14 June 2018

Copenhagen Health Science Partners Celebrates One-Year Anniversary


The research partnership between UCPH and the Capital Region of Denmark, which pairs clinicians with laboratory researchers in the hope of shortening the path from research to treatment, can celebrate its one-year anniversary today – while getting ready to expand. One of the first group leaders in the partnership takes stock of the development so far.

At Copenhagen Health Science Partners (CHSP) four Clinical Academic Groups (CAGs) are striving to develop treatment methods and ensure that the latest new health science research can benefit the patients faster. Today they can celebrate their one-year anniversary.

The four CAGs all consist of both laboratory researchers and clinical researchers and focus on diseases of great social relevance. They are called Allergy, Physical Activity and Sport in Clinical Medicine, Precision Diagnostics in Cardiology, and Translational Hematology.

Collaboration with Ambitions to Grow
One of the CAGs that have benefitted from the collaboration is Translational Hematology, which strives to improve the outcome of treatment for blood cancer. In addition to the collaboration between UCPH and the Capital Region of Denmark, the CAG also cooperates with the other departments of hematology in Zealand.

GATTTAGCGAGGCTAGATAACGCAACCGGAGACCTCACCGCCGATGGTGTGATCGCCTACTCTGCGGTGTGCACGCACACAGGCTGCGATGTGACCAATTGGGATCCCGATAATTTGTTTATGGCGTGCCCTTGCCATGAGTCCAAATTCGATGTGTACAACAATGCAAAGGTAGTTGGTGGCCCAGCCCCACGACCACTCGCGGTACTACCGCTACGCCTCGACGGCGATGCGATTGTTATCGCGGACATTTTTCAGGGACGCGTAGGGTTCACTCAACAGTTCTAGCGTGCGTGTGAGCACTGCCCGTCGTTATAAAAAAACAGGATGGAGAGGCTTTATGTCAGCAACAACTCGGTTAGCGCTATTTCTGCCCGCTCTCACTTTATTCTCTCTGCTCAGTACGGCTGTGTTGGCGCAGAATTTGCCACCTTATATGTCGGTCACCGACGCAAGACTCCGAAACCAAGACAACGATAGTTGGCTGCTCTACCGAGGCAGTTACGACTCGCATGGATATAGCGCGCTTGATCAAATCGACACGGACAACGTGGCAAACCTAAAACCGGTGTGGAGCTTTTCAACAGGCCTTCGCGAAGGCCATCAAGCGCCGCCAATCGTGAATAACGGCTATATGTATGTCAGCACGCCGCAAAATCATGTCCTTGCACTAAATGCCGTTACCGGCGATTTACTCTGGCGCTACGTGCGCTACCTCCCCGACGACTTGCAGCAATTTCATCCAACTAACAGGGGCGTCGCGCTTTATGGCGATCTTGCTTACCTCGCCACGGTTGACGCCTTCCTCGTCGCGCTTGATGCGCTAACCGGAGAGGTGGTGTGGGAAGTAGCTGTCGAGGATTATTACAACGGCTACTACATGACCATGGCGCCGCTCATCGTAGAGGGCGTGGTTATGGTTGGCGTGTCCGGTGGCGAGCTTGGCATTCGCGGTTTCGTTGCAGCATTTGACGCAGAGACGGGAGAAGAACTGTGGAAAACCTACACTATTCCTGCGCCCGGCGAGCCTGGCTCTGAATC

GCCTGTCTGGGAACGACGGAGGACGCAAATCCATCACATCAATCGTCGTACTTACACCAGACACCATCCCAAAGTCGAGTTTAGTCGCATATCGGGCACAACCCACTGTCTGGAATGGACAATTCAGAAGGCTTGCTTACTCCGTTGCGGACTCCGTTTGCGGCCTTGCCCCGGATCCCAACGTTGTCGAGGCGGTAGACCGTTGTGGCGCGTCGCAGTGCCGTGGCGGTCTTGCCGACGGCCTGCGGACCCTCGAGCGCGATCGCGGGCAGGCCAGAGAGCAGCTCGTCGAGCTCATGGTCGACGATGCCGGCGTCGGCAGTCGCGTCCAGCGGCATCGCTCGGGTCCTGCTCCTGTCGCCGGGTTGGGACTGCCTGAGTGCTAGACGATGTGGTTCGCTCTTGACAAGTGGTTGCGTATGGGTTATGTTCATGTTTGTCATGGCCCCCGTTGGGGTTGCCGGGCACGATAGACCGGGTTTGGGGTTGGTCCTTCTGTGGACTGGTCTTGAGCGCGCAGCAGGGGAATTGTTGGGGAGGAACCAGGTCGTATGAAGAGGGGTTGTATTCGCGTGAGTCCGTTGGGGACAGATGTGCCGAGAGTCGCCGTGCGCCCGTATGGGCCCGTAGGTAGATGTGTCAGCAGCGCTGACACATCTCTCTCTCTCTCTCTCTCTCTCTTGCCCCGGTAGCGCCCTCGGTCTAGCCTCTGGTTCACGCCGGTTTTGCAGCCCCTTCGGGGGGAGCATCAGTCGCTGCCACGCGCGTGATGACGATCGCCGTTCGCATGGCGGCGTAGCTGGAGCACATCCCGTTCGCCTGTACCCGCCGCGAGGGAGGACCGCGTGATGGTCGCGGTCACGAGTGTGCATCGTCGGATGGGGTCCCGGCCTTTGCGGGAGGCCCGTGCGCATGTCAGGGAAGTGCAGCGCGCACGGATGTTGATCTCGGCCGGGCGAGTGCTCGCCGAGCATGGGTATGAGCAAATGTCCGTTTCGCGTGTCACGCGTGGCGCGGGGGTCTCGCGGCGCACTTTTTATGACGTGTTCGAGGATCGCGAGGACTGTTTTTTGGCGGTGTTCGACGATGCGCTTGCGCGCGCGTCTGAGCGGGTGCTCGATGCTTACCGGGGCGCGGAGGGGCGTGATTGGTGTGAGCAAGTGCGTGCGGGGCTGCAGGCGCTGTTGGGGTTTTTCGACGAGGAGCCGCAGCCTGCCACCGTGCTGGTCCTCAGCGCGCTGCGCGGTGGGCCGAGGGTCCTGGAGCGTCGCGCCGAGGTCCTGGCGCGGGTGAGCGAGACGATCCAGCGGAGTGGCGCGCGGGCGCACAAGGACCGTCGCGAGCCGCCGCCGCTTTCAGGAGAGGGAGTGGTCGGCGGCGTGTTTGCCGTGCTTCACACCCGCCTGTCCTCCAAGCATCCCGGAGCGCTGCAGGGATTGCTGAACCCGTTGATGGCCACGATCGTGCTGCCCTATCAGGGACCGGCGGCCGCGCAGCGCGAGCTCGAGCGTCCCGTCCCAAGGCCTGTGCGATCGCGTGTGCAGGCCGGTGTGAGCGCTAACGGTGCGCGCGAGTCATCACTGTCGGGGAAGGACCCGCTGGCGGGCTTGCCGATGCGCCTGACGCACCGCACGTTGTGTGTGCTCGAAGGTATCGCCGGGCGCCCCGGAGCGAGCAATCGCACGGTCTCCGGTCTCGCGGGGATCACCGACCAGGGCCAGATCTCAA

‘There is a long-standing tradition in our field for competition. But the CAG has had a very positive effect, among other things because we can do larger projects together in order to treat more patients’, says Head of the CAG Kirsten Grønbæk, Professor and Consultant Doctor at the Department of Hematology, Rigshospitalet and the Biotech Research & Innovation Centre, Faculty of Health and Medical Sciences.

Right now the CAG is focussing on the blood diseases acute myeloid leukaemia and myelodysplastic syndrome, but the ambition is to expand with more clinicians and researchers specialising in other types of 

Important Visions
Translational Hematology is also busy preparing study programmes for the next generation of both clinical researchers and basic researchers within the area of blood cancer. In the long run this will help strengthen and improve the treatment for blood cancer.

‘Our main vision for the future is naturally to improve the conditions of the patients. In the long run we hope to help develop treatments specifically targeted at the cancer stem cells causing recurrences of leukaemia’, says Kirsten Grønbæk.

Ready to Expand
On 28 June the present CAGs will be joined by four new CAGs, which will also be characterised by university-hospital collaboration. The new CAGs will be introduced on 28 June in the Maersk Tower. 


Professor Kirsten Grønbæk
+45 35 45 60 86

Communications Officer Mathilde Sofia Egede Andersen
+45 23 64 94 25